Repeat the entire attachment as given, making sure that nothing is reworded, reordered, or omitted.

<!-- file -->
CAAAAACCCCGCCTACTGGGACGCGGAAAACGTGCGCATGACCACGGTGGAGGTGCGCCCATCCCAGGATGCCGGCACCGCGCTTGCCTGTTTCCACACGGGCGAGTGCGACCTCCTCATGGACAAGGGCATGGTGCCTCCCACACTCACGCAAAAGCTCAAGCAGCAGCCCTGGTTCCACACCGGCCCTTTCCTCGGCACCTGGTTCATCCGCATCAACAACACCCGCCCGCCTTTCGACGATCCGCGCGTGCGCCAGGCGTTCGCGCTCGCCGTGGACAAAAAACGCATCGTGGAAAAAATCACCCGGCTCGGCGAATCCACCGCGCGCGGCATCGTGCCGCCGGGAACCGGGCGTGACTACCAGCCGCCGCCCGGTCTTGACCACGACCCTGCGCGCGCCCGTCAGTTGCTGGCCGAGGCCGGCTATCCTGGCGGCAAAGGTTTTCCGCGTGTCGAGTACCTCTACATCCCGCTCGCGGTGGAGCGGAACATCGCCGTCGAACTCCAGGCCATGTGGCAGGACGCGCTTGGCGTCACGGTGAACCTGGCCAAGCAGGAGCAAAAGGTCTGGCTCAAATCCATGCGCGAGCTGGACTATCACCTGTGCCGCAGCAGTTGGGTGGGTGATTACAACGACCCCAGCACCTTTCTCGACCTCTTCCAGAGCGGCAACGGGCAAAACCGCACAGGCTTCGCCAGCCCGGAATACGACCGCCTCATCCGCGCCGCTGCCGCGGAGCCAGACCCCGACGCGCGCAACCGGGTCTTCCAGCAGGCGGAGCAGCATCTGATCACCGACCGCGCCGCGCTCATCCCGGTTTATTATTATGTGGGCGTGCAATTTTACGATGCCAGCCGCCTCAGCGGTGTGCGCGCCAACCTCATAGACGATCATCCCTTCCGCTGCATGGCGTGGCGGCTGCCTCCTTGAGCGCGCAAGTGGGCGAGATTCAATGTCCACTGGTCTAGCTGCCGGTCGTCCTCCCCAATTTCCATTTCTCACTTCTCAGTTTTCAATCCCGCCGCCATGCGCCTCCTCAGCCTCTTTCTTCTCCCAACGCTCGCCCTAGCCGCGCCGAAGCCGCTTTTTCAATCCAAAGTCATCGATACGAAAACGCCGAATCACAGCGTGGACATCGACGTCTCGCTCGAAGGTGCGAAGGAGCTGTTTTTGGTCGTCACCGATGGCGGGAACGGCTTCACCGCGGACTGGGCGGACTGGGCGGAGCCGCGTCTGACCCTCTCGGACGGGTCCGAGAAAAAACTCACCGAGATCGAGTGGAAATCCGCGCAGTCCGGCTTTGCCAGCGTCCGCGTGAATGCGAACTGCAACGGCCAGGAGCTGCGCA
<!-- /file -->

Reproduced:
CAAAAACCCCGCCTACTGGGACGCGGAAAACGTGCGCATGACCACGGTGGAGGTGCGCCCATCCCAGGATGCCGGCACCGCGCTTGCCTGTTTCCACACGGGCGAGTGCGACCTCCTCATGGACAAGGGCATGGTGCCTCCCACACTCACGCAAAAGCTCAAGCAGCAGCCCTGGTTCCACACCGGCCCTTTCCTCGGCACCTGGTTCATCCGCATCAACAACACCCGCCCGCCTTTCGACGATCCGCGCGTGCGCCAGGCGTTCGCGCTCGCCGTGGACAAAAAACGCATCGTGGAAAAAATCACCCGGCTCGGCGAATCCACCGCGCGCGGCATCGTGCCGCCGGGAACCGGGCGTGACTACCAGCCGCCGCCCGGTCTTGACCACGACCCTGCGCGCGCCCGTCAGTTGCTGGCCGAGGCCGGCTATCCTGGCGGCAAAGGTTTTCCGCGTGTCGAGTACCTCTACATCCCGCTCGCGGTGGAGCGGAACATCGCCGTCGAACTCCAGGCCATGTGGCAGGACGCGCTTGGCGTCACGGTGAACCTGGCCAAGCAGGAGCAAAAGGTCTGGCTCAAATCCATGCGCGAGCTGGACTATCACCTGTGCCGCAGCAGTTGGGTGGGTGATTACAACGACCCCAGCACCTTTCTCGACCTCTTCCAGAGCGGCAACGGGCAAAACCGCACAGGCTTCGCCAGCCCGGAATACGACCGCCTCATCCGCGCCGCTGCCGCGGAGCCAGACCCCGACGCGCGCAACCGGGTCTTCCAGCAGGCGGAGCAGCATCTGATCACCGACCGCGCCGCGCTCATCCCGGTTTATTATTATGTGGGCGTGCAATTTTACGATGCCAGCCGCCTCAGCGGTGTGCGCGCCAACCTCATAGACGATCATCCCTTCCGCTGCATGGCGTGGCGGCTGCCTCCTTGAGCGCGCAAGTGGGCGAGATTCAATGTCCACTGGTCTAGCTGCCGGTCGTCCTCCCCAATTTCCATTTCTCACTTCTCAGTTTTCAATCCCGCCGCCATGCGCCTCCTCAGCCTCTTTCTTCTCCCAACGCTCGCCCTAGCCGCGCCGAAGCCGCTTTTTCAATCCAAAGTCATCGATACGAAAACGCCGAATCACAGCGTGGACATCGACGTCTCGCTCGAAGGTGCGAAGGAGCTGTTTTTGGTCGTCACCGATGGCGGGAACGGCTTCACCGCGGACTGGGCGGACTGGGCGGAGCCGCGTCTGACCCTCTCGGACGGGTCCGAGAAAAAACTCACCGAGATCGAGTGGAAATCCGCGCAGTCCGGCTTTGCCAGCGTCCGCGTGAATGCGAACTGCAACGGCCAGGAGCTGCGCA